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Devastated families join police campaign to cut driver distractions

Thames Valley Police launch week of action against drivers using mobile phones

Sarah Bosley

sarah.bosley@newburynews.co.uk

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01635 886655

Warning: Some people may find some of the images in the video distressing

FAMILIES have been talking about the devastating impact caused by people using their mobile phones behind the wheel, as police launch a week of action against distracted drivers.

The heartbreaking interviews are part of a week-long campaign by Thames Valley Police and Hampshire Constabulary’s Joint Roads Policing Unit that has seen them targeting drivers using their phones.

Road Safety Sergeant Chris Appleby said: “We are still seeing too many people deciding to take that risk to use their mobile phone whilst driving, whether looking at a text, making and receiving calls or even surfing the internet.

“Doing any of these will clearly impair and distract your ability to drive a vehicle safely.

“Research has shown that talking on a mobile phone can impair your ability to drive more than if you were driving whilst over the drink drive limit. You are twice as likely to be involved in a fatal collision texting as drink driving.”

Ion Calin and his friend and work colleague Marian Olteanu were killed instantly when a lorry ploughed into their stationary car in December 2015. The lorry driver had been using his mobile phone.

Their families have bravely shared their story to help raise awareness of the lethal consequences of driving while using a mobile phone and made an emotional plea for people to stop.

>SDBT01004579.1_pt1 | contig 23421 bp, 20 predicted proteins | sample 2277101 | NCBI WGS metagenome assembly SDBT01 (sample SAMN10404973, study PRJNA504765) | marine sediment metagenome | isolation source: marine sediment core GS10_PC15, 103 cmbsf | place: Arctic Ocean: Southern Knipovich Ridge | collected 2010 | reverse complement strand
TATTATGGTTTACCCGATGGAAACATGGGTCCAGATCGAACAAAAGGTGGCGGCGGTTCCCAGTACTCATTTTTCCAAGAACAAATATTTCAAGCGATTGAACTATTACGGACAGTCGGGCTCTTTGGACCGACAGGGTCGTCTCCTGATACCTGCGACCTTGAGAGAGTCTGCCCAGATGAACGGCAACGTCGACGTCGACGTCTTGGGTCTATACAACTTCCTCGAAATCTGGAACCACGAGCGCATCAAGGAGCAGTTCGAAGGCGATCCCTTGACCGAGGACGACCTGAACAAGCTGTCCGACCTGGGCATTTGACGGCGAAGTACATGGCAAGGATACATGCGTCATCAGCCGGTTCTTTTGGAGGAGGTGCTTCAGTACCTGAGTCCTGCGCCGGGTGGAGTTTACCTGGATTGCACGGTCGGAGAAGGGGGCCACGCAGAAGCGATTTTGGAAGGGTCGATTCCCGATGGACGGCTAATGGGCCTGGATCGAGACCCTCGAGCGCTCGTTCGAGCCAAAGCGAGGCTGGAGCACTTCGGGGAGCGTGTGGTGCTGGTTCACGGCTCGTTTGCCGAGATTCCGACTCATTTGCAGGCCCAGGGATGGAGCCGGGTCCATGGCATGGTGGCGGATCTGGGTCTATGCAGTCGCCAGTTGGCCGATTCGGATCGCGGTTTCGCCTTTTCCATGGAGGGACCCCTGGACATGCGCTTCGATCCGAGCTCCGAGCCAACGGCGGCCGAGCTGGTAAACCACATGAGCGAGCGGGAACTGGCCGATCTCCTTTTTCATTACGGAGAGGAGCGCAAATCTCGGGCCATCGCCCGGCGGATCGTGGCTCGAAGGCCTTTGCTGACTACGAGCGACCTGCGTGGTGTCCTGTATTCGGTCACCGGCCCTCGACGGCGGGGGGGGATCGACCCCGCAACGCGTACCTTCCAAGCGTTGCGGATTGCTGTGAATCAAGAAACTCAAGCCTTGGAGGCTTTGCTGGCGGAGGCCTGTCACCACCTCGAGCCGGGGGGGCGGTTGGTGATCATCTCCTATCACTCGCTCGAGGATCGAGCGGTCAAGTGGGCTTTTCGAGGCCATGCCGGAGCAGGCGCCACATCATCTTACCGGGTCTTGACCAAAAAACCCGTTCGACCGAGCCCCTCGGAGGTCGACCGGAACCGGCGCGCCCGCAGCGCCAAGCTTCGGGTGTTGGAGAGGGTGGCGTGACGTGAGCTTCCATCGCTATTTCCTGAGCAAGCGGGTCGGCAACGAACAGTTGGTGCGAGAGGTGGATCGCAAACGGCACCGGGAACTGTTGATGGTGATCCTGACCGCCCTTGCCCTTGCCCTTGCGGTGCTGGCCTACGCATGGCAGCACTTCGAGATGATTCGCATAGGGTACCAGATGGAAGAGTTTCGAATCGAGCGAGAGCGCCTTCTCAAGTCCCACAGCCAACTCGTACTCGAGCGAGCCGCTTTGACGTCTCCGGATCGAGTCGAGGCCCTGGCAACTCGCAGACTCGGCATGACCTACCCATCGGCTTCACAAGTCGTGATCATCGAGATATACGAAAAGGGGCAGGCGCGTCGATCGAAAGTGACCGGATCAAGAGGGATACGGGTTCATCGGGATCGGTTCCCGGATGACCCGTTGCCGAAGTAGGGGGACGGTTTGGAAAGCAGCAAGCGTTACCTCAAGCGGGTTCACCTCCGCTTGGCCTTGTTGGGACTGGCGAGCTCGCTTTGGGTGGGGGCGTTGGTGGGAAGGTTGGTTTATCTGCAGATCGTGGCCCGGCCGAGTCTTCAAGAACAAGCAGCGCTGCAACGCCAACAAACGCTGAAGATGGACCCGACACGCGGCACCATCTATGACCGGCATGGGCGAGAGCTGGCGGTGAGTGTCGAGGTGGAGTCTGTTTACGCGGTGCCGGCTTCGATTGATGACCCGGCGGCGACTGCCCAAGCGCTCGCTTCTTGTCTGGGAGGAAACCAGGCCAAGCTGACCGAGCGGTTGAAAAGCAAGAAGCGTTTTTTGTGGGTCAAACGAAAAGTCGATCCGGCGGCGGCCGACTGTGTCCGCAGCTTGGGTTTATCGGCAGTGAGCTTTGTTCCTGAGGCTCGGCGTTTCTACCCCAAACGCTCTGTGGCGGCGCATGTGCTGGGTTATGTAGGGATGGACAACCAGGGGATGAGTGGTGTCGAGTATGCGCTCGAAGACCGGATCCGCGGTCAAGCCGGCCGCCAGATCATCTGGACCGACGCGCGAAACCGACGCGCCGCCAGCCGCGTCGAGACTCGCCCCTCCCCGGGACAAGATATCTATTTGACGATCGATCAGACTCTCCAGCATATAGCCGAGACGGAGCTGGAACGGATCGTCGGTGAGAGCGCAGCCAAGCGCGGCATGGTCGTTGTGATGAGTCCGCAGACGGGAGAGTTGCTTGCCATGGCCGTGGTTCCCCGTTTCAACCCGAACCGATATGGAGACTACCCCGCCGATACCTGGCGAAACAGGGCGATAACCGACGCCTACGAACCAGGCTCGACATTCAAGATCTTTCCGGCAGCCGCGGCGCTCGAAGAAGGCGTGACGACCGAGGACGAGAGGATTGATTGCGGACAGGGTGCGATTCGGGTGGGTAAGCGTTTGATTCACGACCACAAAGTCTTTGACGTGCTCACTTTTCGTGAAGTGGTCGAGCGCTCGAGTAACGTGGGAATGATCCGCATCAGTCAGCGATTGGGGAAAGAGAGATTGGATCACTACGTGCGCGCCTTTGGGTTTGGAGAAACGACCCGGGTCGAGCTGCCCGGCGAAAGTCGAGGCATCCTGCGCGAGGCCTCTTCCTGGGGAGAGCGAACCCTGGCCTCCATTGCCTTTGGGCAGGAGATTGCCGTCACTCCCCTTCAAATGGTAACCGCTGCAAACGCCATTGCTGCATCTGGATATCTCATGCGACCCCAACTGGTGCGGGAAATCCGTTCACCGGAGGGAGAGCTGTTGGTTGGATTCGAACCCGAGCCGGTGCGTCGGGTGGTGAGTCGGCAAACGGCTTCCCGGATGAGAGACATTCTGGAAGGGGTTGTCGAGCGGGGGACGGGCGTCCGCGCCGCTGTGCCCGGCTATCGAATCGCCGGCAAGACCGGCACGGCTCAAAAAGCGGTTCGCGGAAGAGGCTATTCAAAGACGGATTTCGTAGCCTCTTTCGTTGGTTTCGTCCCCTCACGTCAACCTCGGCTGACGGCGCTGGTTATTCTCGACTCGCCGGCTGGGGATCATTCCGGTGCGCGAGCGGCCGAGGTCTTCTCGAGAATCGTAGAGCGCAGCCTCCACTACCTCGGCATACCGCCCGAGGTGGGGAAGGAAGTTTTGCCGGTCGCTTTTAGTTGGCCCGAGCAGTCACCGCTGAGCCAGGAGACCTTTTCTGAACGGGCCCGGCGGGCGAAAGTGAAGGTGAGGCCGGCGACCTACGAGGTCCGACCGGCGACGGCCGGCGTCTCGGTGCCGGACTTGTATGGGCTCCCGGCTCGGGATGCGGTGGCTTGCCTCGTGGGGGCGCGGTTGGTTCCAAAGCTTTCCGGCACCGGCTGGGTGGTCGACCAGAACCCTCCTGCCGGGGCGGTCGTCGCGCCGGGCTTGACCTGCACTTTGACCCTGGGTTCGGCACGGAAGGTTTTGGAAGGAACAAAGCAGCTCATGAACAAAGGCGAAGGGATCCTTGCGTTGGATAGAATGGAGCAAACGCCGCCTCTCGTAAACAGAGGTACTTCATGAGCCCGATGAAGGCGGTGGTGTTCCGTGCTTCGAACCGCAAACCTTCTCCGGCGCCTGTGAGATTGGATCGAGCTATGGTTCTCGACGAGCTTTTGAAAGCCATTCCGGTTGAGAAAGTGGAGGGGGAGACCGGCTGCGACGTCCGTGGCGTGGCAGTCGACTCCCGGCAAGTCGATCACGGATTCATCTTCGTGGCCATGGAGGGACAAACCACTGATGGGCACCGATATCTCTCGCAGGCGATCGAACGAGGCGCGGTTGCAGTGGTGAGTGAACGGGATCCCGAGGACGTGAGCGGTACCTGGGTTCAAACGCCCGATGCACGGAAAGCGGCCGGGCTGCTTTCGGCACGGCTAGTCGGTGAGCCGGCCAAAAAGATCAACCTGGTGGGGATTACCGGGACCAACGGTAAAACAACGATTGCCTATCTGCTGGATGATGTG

West Berkshire has witnessed the devastating consequences of a driver being distracted by a mobile phone on more than one occasion. In August 2016, Tracy Houghton, 45, from Dunstable, her two sons, Ethan, 13, and Joshua, 11, and her partner's daughter Aimee Goldsmith, 11, were all killed when a lorry ploughed into their car on the A34 between Chieveley and West Ilsley.

The driver, Tomasz Kroker, was using his mobile phone at the time of the crash and was later jailed for 10 years after pleading guilty to causing death by dangerous driving.

Mr Appleby added: “I am urging all motorists to not take that risk, a moments inattention can be the difference between life and death. We have all seen the devastation caused by those who take the risks. Please think twice before answering a call, looking at a text or browsing your phone, let’s have no more innocent people lose their life.”

Since March 2017 drivers caught using a phone behind the wheel will receive six points on their driving licence and a £200 fine.

 

The facts

  • You’re four times more likely to crash if you use a mobile phone while driving
  • You are twice as likely to be involved in a fatal collision texting as you are drink driving
  • Reaction times for drivers using a phone are around 50% slower than normal driving
  • It’s illegal to ride a motorcycle or drive using hand-held phones or similar devices, even if you’re stopped at traffic lights or queuing in traffic
  • It’s illegal to use a hand-held phone or similar device when supervising a learner driver or rider

 

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Article comments

  • NoisyNortherner

    24/01/2018 - 10:10

    It's all well and good having these focus weeks, but without adequate numbers of traffic units to enforce any penalties, then it's not going to accomplish much. The reason people feel able to get away with using their mobiles while driving is that the sight of a traffic unit not responding to an emergency is exceptionally rare.

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